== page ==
So, you’ve decided to start doing business in Japan. Becoming an international player can be an exciting and rewarding experience, especially in such a tech-savvy and innovative country. Maybe your company is already established, and you’re looking to expand into the global market, or perhaps you’ve decided to go international with your very first venture. No matter the age of your business or your place of operation, you need to have a thorough understanding of accounting practices. As you can probably imagine, these often vary significantly from nation to nation. Read on to learn the basics of accounting in Japan to better prepare yourself for your next business endeavor.
The Triangular Legal System
While there are other applicable regulations, accounting and reporting principles are generally governed by three laws; Corporate Income Tax Law, Securities and Exchange Law, and the Commercial Code. These laws are purposefully intertwined and are commonly known as the Triangular Legal System.
The Corporate Income Tax Law outlines standards for calculating taxable income and stipulates that expenses and revenues be wholly accounted for during bookkeeping to be considered eligible for taxation.
Under the Securities and Exchange Law, securities issuers are required to file both a semi-annual and annual report with their listed stock exchanges as well as the Prime Minister. These reports must include a statement of earnings, statement of cash flow, consolidated balance sheet, statement of income, statement of retained earnings, and supporting schedules.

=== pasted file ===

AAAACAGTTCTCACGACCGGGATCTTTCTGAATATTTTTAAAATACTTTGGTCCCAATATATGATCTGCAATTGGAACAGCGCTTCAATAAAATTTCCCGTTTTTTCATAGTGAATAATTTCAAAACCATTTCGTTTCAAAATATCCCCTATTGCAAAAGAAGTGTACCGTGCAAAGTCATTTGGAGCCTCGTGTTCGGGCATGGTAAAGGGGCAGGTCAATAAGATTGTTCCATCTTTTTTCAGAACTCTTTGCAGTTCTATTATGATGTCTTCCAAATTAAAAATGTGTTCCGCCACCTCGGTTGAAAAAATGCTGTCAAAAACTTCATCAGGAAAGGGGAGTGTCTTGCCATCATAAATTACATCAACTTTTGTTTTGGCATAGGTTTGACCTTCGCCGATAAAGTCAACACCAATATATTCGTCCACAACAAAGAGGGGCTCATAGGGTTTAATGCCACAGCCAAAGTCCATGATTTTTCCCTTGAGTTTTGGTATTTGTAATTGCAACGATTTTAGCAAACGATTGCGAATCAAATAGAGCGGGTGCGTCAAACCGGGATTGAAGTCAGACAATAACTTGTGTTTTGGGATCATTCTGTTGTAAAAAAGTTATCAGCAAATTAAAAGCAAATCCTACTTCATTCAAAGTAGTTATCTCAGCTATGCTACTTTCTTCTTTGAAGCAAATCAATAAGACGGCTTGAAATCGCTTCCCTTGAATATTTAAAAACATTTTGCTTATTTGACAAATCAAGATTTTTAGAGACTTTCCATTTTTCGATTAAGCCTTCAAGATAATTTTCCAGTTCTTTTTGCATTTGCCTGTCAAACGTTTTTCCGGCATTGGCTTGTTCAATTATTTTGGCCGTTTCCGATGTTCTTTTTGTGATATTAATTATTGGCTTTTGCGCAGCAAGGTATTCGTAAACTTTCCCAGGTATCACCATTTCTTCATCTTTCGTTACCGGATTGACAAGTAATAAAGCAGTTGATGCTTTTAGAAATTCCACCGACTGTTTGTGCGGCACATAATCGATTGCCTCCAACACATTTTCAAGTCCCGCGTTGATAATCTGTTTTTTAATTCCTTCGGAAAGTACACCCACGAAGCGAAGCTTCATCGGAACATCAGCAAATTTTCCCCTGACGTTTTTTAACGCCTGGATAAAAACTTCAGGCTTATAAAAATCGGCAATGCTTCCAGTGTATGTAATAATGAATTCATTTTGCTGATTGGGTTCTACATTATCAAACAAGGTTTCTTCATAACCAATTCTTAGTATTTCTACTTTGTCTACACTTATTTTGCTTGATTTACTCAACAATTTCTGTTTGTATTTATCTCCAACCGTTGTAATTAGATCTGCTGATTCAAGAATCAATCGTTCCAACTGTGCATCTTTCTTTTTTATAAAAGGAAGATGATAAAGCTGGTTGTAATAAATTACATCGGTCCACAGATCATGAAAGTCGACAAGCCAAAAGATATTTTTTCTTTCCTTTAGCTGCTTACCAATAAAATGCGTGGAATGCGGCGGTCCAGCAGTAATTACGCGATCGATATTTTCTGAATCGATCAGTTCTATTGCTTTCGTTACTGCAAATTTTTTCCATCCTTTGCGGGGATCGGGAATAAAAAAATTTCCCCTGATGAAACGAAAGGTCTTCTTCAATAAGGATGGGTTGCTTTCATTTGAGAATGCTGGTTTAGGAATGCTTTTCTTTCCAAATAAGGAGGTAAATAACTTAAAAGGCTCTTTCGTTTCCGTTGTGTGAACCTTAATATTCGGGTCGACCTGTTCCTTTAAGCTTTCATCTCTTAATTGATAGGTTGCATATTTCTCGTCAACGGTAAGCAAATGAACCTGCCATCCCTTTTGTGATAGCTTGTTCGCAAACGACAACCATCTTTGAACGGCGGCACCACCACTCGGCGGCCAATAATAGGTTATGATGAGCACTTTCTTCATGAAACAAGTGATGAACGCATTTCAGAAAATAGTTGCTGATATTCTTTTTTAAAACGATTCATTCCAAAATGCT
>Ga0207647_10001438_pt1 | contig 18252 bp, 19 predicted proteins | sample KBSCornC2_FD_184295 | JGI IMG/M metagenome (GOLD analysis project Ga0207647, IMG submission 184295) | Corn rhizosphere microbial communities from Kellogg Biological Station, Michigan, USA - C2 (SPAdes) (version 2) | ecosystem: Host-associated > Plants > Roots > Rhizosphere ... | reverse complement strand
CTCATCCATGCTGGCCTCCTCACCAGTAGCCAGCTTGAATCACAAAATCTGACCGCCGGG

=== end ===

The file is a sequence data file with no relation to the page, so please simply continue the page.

The Commercial Code stipulates that each joint-stock company (called Kabushiki Kaisha or KK) whose corporate address is registered in Japan must provide a prepared annual report. This report is shared during the company’s annual shareholder’s meeting and must include a Profit and Loss (P/L) statement, income statement, and balance sheet. In addition, it stipulates that Code-defined “large corporations” must also include consolidated financial statements of business years concluding in or after April 2004.
The Japanese Fiscal Year
Unlike a conventional Western fiscal year which often mimics the calendar year, the Japanese fiscal year runs from April 1st to March 31st of the following year. While not every business in Japan runs their finances on the April – March fiscal year, following the culturally accepted schedule will keep your company on track with the rest of Japan.
Japanese Business Documents are written in Japanese
Traditionally all Japanese business is done entirely in Japanese. Government documents are also written completely in Japanese and require a firm grasp of the language to handle them properly. This includes accounting paperwork. If you plan to establish your business in Japan, keep in mind that you will have trouble understanding most government documents without the help of a fluent speaker. But, as globalization increases and more Western companies seek to start up shop in Japan, English is predicted to become an increasingly common means of business communication.
These are just the basics of accounting in Japan. Learn the full scope of Japanese business accounting, and more, from SME Japan. Take the first step toward positioning your business as a prominent global player, today.